Withania somnifera contains more than 80 chemical compounds, mainly alkaloids and steroids (withanolides). Numerous studies have been published on the activities of these compounds, mostly obtained from the leaves and roots. These studies have demonstrated antibiotic, anti-inflammatory, cytotoxic, anti-tumour and cholesterol-lowering activities. This is an important plant in the traditional medicine of Africa and Asia. Ashwagandha is perhaps the best known of all the plants used in Ayurvedic medicine. It has narcotic, sedative and diuretic properties and counteracts the symptoms of stress. It is widely referred to as ‘Indian ginseng', and like the real ginseng from Chinese medicine (Panax ginseng), it is used as a general tonic and considered to be effective against a large number of ailments. Different chemotypes of this plant are known. Wink & and Van Wyk 2008:238 say that W. somnifera has a mind-altering cell toxin which is only slightly hazardous.
In traditional medicine in southern Africa the leaves are used to heal open as well as septic, inflamed wounds, abscesses, inflammation, haemorrhoids, rheumatism and syphilis; a paste of leaves is applied or ointments are made with fat or oil. For internal use the dried roots are taken in the form of a decoction, infusion or tincture. The notes on the labels of several specimens in the National Herbarium in Pretoria give interesting information on the traditional uses of Withania somnifera. B. Maguire 2215, Namibia, 1953: ‘the fruits and flowers are used by Bushmen for ‘charm' purposes in lion hunting.'W. Giess 9733, Namibia, 1967: 'Bushmen burn the roots in a fire to keep lions away.' A.P. Goossens 929, Free State, 1931: 'The smear derived by roasting the ripe fruit in fat is said to be an excellent cure for sore mammae of cows.' G.C. Theron 481, Eastern Cape, 1948: 'Leaves used locally on open sores; the lower side of the leaf 'draws' and the upper side ‘heals' '. W.J. Hanekom 1933, Richmond, Eastern Cape, 1972: 'An infusion of the roots of the koorshout is drunk by patients with a fever.'
Growing Withania somnifera
The winter cherry is propagated by seed and grows easily. It is not cultivated in southern Africa and is not commercially available. It is also not discussed in South African horticultural books. However, it could probably be grown as a curiosity.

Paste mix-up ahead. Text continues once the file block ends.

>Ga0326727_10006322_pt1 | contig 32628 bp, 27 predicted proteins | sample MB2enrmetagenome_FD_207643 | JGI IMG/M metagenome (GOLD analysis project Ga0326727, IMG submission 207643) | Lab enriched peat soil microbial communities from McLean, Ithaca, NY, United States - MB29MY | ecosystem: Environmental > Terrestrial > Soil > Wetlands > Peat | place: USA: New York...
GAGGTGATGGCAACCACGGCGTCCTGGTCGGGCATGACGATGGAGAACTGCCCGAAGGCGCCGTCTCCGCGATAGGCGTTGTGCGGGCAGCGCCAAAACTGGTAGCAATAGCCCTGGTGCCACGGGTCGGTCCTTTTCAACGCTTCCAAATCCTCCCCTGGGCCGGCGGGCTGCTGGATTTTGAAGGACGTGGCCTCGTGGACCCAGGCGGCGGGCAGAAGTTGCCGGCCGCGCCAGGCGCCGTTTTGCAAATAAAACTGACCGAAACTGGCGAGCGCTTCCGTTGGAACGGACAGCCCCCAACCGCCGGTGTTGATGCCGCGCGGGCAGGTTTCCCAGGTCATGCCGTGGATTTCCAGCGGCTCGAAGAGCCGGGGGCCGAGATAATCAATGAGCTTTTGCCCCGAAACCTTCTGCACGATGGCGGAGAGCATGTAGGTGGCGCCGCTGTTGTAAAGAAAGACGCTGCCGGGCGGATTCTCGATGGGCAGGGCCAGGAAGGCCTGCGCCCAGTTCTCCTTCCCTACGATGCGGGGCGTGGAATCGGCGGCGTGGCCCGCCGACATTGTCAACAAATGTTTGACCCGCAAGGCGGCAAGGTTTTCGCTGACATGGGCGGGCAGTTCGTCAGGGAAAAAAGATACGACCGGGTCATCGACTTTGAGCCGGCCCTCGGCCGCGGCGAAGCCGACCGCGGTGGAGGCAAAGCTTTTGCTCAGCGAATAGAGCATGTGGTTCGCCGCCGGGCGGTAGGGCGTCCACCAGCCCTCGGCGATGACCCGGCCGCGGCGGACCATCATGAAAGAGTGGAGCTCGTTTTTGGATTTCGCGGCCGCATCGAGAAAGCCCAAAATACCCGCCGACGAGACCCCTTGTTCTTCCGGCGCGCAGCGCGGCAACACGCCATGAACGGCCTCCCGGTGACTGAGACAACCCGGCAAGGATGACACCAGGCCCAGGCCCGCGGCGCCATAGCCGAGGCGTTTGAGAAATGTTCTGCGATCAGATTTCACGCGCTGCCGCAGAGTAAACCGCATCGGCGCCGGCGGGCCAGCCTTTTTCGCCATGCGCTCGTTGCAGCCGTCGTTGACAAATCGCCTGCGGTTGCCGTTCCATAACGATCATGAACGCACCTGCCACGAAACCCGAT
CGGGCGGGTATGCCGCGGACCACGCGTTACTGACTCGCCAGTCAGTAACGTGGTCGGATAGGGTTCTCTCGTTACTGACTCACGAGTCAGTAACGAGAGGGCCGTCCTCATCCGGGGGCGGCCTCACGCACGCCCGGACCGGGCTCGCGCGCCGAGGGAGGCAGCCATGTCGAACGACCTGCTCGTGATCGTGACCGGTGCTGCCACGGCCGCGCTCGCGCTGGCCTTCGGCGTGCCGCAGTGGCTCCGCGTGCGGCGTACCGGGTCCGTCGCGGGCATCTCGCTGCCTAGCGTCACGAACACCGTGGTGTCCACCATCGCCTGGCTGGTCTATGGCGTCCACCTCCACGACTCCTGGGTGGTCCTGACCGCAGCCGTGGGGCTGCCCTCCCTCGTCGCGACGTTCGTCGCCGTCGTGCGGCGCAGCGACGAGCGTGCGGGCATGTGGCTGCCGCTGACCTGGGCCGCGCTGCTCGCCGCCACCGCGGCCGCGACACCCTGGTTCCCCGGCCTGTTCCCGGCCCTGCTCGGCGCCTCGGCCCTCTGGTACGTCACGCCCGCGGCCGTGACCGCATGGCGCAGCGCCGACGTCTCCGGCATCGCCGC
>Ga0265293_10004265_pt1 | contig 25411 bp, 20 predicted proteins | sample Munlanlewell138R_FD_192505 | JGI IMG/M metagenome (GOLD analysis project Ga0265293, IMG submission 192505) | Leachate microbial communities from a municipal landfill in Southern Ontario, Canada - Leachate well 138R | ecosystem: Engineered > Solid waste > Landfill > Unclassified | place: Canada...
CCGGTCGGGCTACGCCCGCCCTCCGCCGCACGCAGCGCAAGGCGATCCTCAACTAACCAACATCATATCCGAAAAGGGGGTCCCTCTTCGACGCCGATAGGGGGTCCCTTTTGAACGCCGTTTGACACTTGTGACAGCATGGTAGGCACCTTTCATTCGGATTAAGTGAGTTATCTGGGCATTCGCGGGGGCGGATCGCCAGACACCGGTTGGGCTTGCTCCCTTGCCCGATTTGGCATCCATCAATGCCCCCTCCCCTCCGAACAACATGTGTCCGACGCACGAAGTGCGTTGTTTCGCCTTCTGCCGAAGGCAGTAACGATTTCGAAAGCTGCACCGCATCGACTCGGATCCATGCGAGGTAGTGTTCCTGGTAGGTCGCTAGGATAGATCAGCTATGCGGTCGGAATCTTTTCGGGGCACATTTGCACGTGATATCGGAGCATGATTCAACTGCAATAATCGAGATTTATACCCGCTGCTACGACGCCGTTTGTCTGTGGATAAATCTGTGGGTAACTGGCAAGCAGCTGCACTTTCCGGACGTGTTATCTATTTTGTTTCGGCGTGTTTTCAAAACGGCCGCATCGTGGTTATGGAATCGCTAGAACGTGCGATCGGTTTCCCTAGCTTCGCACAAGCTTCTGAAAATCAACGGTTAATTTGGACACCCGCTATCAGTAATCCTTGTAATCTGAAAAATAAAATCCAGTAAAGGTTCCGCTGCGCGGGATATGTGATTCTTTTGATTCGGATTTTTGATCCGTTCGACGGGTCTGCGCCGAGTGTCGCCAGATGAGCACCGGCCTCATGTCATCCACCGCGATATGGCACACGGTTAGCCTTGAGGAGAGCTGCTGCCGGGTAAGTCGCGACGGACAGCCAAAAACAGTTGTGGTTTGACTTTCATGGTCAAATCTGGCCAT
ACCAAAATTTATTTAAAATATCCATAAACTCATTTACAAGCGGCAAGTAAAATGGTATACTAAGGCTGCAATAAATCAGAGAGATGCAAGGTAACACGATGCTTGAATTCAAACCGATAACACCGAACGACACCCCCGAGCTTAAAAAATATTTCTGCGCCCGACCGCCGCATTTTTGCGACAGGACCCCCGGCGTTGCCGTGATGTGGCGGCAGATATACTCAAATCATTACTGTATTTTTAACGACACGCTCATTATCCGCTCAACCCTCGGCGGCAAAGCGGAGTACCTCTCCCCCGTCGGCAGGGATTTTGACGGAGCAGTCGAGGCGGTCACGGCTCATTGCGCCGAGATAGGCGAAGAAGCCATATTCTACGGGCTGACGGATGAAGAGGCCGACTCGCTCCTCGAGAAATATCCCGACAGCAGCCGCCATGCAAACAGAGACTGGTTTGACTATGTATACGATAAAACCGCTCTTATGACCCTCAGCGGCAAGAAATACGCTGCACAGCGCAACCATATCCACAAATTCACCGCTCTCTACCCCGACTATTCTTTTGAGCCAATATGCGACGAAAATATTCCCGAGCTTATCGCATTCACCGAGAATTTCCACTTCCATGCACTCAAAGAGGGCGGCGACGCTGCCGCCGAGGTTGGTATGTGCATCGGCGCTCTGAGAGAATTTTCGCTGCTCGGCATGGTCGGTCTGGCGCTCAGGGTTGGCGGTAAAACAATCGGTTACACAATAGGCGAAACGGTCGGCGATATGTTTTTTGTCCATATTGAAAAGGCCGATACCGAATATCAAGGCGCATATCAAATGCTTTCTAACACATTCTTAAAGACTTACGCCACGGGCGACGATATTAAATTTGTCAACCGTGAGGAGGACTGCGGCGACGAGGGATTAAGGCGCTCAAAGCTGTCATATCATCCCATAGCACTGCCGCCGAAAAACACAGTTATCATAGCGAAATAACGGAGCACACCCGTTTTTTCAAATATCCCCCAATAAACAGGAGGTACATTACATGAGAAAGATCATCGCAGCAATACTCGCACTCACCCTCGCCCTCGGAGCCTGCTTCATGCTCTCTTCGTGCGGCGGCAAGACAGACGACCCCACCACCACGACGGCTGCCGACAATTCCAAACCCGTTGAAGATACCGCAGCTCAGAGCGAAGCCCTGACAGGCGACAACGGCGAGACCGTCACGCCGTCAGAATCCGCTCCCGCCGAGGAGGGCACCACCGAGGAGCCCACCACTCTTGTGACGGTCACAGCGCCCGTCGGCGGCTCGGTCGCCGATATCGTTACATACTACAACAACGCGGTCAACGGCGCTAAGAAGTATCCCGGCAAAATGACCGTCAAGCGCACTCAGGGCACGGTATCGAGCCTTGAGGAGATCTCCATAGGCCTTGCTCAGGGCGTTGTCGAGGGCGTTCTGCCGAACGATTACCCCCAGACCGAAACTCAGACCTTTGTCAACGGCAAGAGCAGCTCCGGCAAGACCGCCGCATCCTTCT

References and further reading
- Gonçalves, A.E. 2005. Solanaceae. Flora Zambesiaca 8, 4: 55–58.
- Henderson, M. & Anderson, J.G. 1966. Common Weeds in South Africa. Memoirs of the Botanical Survey of South Africa No. 37.
- Hepper, F.N. 1991. Old World Withania (Solanaceae): a taxonomic review and key to the species. In Hawkes, Lester, Nee & Estrada (eds): Solanaceae III: Taxonomy, Chemistry, Evolution. Royal Botanic Gardens Kew and Linnean Society of London.
- Hunziker, A.T. 2001. Genera Solanacearum: the genera of Solanaceae illustrated, arranged according to a new system. A.R.G. Gantner Verlag K.-G., Ruggell.
- Mabberley, D.J. 2008. Mabberley's Plant-Book: a portable dictionary of plants, their classification and uses. Cambridge University Press.
- Purdie, R.W., Symon, D.E. & Haegi, L. 1982. Solanaceae. Flora of Australia 29: 184.
- Raimondo, D., Von Staden, L., Foden, W., Victor, J.E., Helme, N.A., Turner, R.C., Kamundi, D.A. & Manyama, P.A. (eds) 2009. Red list of South African Plants 2009. Strelitzia 25. South African National Biodiversity Institute, Pretoria.
- Shaw, J.M.H. 2000. Withania. In Cullen et al. (eds): European Garden Flora VI: 241.
- Van Wyk, B.-E., Oudtshoorn, B. & Gericke, N. 1997. Medicinal Plants of South Africa. Briza Publications, Pretoria.
- Van Wyk, B.-E., & Wink, M. 2004. Medicinal Plants of the World. Briza Publications, Pretoria.
- Watt, J.M. & Breyer-Brandwijk, M.G. 1962. The Medicinal and Poisonous Plants of Southern and Eastern Africa. 2nd edition. Livingstone, London.
- Wink, M. & Van Wyk, B.-E. 2008. Mind-altering and Poisonous Plants of the World. Briza Publications, Pretoria.
National Herbarium, Pretoria